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Sunday, 11 January 2009

Murder of Roly Cronin who had been involved in the drugs trade imminent arrests.


07:11 | ,

Murder of Roly Cronin had been involved in the drugs trade since his teens, and he received a 13-year sentence for possession of heroin in 1996. He enjoyed the usual trappings of drugs wealth -- expensive holidays, upmarket cars and a generally lavish lifestyle.
He lived with his partner and child in Buckingham Street, a short distance from where he died, for a number of years but had moved to Finglas last year, apparently after running into trouble with other drug dealers in the north inner city.GARDAI have obtained crucial DNA evidence from the Magnum pistol used in the killing of Michael ‘Roly' Cronin and his driver. Officers are expected to swoop on the chief suspect for the double murder in the coming days in an effort to match his DNA to the sample recovered from the powerful pistol used in the shooting. Dozens of officers are this weekend hunting the man in his 30s they suspect of the hit - an associate of drug boss Cronin's from the north inner city. The second man shot in the incident, James Moloney, from Poppintree in Ballymun, died yesterday afternoon from his injuries. He had been on life support at St James's Hospital since being shot twice in the head as he sat beside Cronin. A breakthrough in the case occurred last night when preliminary forensic tests on the gun yielded a DNA sample, which gardai believe belongs to the killer. A source told the Herald: "It's a key piece of evidence and the next step is obviously to match it to the hitman.
"We have a chief suspect and we are trying to locate him this weekend. But we're keeping an open mind and there'll be a few other people we'll need to speak to as well. "The case is progressing slowly but surely. Given the nature of DNA analysis, it could take four to six weeks to get a full match." The main suspect is known to gardai and was friendly with Cronin in the past, and officers believe that this friendship explains why the gang boss allowed him into his car at Langrishe Place, off Summerhill, last Wednesday night. As the black Volvo S40 drove off, the gunman fired one shot at Cronin and two at Moloney before fleeing. He dropped the murder weapon, a Magnum .357, under a car at Gloucester Place, and also discarded a black jacket and gloves nearby -- all of which have been recovered by gardai. Forensic tests are continuing on the jacket and gloves, and gardai are hopeful of obtaining DNA from one if not both pieces of evidence. The source added: "It's rare that a hitman would leave so much evidence at the scene. He was obviously panicking as he ran from the car on Summerhill down into Gloucester Place." Moloney, in his 20s, was an associate of Cronin's. He was originally from Poppintree, but more recently lived at Braithwaite Street in the south inner city. He had been on life support since the shooting last Wednesday but a decision was made yesterday to switch off the machine.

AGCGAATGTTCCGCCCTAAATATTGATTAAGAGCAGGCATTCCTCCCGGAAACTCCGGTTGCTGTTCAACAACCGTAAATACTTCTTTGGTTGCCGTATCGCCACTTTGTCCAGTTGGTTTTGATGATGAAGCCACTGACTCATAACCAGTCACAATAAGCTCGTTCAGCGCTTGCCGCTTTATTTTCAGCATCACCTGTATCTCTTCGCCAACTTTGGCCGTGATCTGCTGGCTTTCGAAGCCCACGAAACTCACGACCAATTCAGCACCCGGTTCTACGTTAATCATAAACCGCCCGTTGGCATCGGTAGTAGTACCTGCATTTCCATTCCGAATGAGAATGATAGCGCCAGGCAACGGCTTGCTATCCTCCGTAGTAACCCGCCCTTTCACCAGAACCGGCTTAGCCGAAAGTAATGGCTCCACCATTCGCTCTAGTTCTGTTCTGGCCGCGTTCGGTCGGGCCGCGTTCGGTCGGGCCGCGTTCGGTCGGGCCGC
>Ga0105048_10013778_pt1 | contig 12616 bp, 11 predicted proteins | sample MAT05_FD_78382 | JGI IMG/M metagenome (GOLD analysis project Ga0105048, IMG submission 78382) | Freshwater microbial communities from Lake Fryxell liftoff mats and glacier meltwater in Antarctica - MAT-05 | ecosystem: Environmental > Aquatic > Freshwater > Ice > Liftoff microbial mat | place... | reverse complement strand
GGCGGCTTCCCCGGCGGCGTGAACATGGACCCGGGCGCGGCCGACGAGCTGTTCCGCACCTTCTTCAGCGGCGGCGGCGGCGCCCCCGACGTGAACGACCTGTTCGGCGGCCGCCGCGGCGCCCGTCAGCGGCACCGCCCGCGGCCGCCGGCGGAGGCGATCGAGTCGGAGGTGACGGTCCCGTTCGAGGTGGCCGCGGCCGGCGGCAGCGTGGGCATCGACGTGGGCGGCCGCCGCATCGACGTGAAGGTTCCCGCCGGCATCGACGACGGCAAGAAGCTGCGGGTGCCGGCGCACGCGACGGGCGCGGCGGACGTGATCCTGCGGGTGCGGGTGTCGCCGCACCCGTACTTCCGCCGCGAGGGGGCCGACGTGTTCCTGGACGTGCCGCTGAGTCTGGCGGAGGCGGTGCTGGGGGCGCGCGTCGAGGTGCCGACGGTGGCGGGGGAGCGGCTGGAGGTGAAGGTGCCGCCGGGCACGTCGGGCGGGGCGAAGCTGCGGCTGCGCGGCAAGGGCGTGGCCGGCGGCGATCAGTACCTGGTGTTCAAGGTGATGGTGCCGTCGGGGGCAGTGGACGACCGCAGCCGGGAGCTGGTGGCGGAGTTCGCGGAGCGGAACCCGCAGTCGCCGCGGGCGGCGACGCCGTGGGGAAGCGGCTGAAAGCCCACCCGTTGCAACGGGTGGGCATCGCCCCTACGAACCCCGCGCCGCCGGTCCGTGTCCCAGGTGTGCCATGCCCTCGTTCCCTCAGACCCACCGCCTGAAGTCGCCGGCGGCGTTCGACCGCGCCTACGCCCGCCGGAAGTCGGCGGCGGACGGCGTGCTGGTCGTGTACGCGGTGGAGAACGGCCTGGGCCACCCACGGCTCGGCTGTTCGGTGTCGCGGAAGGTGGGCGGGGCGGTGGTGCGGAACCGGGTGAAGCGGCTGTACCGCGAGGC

While Cronin was a major drug trafficker, Moloney had no criminal convictions. Moloney had been warned in recent weeks there was a hit out on his boss and told to stop working for him. The remains of Cronin, who was originally from Ballymun but had also lived in the north inner city and Finglas, will be released for burial in the coming days. The dad of one was released from prison four years ago, after serving a 10-year sentence for drugs possession. After his release from jail, he aligned himself to Marlo Hyland's Finglas-based crime gang, while also running his own business in areas from Ballymun to Poppintree. Officers are examining a number of motives for Cronin's killing, but the chief line of inquiry is that he fell out with other criminals in the north inner city over cash owed for drugs. Gardai in the city divisions on both sides of the Liffey expressed concern last week that the new young gangs, aged mainly in their late teens and early 20s, are causing a great deal of trouble. They are putting intense pressure on their younger teenage street dealers and any drug seizures by gardai or losses of earnings are punished with severe violence. These gangs are mainly involved in heroin dealing. They are also unafraid of the established, older gang figures in the city.
Senior sources also said that with cutbacks on the garda budgets, there are strict controls on overtime, with detectives being made to work general office hours which is curtailing murder investigations. They also claimed that there appears to be relatively little interest expressed in the gangland crime from senior garda management. One pointed out that while three very senior gardai attended the investigation of one very high profile "domestic" murder last year, none has been seen near any of the ordinary gangland murder scenes or other less high profile killings in the city


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